Howard: Everton deserves European spot
Everton goalkeeper Tim Howard has not given up on European qualification after the Premier League club clawed its way back into contention following a poor start to the season.
Everton is only a point behind seventh-place Aston Villa, which occupies the last likely Europa League spot, although Howard's side has played two games more.
"We are pushing to get back into the Europa League at the moment. We feel that's where we belong at a minimum," Howard said in an interview with The Associated Press. "Unfortunately, we are going to the need the help of some other teams to pull that off. But we still have to focus on our three games and, if we can take maximum points from those and get a little bit of help, we will be OK."
Everton plays Sunday at Fulham, which features United States teammate Clint Dempsey. The team goes to Stoke the following weekend and hosts relegated Portsmouth on the final day of the season.
That Everton is in contention for European football for a fourth successive season was unimaginable when Howard conceded six goals in an opening-day 6-1 loss to Arsenal at home. The team was then beaten 1-0 by promoted Burnley.
"We didn't get off to a great start, but we envisaged ourselves being even further up the table than we are," said Howard, who is promoting the One Goal charity to provide education for impoverished children.
For Howard, who moved to Goodison Park from Manchester United in 2006, Everton's revival is vindication of the team's thrifty approach - although the club remains on the lookout for a major investor.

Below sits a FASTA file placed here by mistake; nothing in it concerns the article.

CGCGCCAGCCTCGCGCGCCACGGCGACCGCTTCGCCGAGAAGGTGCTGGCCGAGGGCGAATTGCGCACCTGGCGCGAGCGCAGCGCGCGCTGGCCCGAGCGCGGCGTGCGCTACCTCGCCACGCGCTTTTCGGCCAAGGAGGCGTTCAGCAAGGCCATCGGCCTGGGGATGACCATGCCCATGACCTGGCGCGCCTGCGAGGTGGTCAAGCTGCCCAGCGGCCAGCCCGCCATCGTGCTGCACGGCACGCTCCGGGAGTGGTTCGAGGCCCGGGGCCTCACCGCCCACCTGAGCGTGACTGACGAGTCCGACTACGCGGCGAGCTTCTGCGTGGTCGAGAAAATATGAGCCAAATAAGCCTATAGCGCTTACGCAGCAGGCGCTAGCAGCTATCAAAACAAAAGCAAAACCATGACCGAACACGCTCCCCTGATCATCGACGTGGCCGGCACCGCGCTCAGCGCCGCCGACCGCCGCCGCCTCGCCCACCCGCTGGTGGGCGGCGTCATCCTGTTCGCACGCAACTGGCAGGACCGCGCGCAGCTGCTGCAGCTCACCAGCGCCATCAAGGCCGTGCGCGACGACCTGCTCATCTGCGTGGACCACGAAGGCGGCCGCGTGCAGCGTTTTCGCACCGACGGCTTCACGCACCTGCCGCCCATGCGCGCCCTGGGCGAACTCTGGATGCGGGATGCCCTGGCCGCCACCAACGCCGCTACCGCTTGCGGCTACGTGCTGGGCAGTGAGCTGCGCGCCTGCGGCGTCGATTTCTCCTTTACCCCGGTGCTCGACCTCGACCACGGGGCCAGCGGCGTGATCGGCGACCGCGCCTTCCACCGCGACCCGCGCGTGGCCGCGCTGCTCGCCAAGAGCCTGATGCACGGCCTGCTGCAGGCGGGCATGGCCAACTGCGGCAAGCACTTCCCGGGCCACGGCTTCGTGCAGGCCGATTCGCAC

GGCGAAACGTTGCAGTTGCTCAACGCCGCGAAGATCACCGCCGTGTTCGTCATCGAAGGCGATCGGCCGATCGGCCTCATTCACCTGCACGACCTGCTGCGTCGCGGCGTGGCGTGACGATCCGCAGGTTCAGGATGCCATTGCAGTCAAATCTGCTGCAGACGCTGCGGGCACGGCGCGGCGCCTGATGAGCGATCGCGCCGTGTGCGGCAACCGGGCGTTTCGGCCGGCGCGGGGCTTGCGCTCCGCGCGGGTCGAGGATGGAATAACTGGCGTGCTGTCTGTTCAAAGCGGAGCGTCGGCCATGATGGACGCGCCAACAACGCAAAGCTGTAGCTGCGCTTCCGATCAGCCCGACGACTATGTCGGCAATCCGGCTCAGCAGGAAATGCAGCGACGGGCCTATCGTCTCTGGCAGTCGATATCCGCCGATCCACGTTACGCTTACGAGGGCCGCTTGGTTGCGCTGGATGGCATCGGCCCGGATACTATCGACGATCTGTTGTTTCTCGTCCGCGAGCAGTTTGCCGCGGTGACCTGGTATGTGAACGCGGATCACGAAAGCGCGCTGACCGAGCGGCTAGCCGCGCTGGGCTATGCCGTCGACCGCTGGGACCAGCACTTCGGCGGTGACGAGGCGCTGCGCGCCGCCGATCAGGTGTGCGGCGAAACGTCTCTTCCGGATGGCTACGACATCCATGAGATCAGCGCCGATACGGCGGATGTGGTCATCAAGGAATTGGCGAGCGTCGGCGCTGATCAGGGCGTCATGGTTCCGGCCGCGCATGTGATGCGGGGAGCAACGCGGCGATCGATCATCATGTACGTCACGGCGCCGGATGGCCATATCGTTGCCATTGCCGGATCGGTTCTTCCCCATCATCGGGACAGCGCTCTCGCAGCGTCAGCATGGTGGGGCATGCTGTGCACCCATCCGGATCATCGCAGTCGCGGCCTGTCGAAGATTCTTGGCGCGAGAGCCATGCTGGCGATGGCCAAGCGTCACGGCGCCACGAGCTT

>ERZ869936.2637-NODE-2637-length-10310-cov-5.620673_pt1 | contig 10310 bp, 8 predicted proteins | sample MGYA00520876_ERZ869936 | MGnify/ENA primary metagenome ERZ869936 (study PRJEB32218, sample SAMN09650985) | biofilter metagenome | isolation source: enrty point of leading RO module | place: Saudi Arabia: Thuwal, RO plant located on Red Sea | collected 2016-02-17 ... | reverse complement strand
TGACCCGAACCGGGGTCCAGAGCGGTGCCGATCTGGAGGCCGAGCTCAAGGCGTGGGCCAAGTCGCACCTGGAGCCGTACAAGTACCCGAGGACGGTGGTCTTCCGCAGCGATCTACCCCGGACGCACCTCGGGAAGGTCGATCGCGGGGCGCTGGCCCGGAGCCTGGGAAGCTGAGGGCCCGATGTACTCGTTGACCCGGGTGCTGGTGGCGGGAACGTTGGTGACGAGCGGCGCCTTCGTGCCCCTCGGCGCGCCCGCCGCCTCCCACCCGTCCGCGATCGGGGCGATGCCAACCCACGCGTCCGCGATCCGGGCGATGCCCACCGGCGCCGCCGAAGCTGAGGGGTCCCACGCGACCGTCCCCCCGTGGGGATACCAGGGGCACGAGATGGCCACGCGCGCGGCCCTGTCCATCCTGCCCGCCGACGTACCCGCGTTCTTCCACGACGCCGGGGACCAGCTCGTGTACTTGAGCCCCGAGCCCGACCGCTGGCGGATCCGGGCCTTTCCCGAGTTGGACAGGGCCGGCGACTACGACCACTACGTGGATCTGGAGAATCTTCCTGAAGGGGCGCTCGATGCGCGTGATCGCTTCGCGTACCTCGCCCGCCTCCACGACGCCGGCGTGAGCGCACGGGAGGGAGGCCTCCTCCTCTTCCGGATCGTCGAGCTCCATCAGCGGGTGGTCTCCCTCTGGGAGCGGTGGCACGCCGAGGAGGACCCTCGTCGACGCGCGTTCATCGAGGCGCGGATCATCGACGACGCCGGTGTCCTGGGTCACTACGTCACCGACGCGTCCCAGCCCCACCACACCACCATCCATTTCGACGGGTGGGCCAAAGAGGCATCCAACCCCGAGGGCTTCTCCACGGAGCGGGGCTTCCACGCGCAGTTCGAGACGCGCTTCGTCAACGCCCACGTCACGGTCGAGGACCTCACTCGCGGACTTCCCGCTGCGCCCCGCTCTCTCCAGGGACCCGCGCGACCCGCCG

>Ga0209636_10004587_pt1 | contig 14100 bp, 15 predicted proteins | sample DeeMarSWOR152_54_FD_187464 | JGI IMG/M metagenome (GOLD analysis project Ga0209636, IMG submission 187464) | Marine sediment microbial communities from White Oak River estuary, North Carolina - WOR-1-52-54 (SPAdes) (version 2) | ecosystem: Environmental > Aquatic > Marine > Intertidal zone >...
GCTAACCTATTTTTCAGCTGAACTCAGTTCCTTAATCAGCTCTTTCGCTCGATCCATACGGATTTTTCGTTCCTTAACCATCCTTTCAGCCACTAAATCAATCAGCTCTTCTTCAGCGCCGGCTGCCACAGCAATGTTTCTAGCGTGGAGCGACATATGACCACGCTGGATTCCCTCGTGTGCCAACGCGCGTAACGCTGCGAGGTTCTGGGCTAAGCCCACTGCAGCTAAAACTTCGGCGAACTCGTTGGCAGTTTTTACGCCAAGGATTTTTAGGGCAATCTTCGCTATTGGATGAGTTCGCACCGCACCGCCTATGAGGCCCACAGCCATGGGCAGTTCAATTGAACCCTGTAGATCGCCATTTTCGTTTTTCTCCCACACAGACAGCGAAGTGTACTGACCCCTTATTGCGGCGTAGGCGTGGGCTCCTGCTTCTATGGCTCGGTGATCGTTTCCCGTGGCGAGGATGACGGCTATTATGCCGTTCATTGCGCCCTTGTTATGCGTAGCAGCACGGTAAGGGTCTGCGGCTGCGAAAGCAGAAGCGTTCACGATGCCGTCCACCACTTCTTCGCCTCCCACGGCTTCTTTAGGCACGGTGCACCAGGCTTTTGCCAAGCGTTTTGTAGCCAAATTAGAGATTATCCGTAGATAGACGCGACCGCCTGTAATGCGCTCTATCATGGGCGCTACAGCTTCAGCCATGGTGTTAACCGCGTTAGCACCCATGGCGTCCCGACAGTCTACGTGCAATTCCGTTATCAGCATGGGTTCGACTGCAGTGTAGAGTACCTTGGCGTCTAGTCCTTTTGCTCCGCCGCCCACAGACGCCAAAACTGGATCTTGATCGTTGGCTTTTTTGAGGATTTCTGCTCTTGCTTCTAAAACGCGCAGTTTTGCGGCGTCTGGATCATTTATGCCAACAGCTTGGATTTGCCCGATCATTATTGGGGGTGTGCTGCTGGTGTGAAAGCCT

Everton has been outspent by its main English rivals after making no major signings in the last offseason. Manchester City is only eight points above the Liverpool-based side despite spending more than $300 million rebuilding its squad.
"Everyone would like more money, particularly when it comes to buying players, but we do a really good job," Howard said. "But we have shown this season that you can have your hundreds and hundreds of millions of pounds but it doesn't make you a phenomenal team.
"What we have is spirit in abundance and we have talent. And yes, we don't have a massive squad but we do very well ... our manager (David Moyes) buys players and puts them in the right positions, and he is very shrewd in the transfer market. We know that with a good healthy start to the season we can be competing for honors."
Before that mission resumes in August, Howard will be on international duty at the World Cup in South Africa and the 31-year-old New Jersey native knows he won't get many more chances to play at major tournaments.
Howard doesn't want to emulate compatriot Brad Friedel, Aston Villa's goalkeeper, by still playing at 38.
"I can't see myself playing for another decade, certainly not. But we will see. There is a lot of other things I want to do outside of football, also within football, but no I don't see 10 years," Howard said. "I don't know what the future holds, so at the moment I'm on the right path and I'm where I want to be.
"I'm contracted to Everton for another four years, and fingers crossed they want me for the next four years as I can't envision myself anywhere else."
While Howard is focused on the U.S. team performing well at the World Cup, he also wants the first time the tournament is hosted in Africa to be used to highlight the lack of education children receive on that continent. One Goal is trying to get world leaders to commit to investing $16 billion annually to ensure the 72 million children currently unable to go to school can receive an education.
"I do feel in a privileged position as a footballer and want to make a difference," Howard said. "One of the biggest issues in Africa is poverty. Education is a tool to overcome poverty. When you look across the board, there is a lot to be done."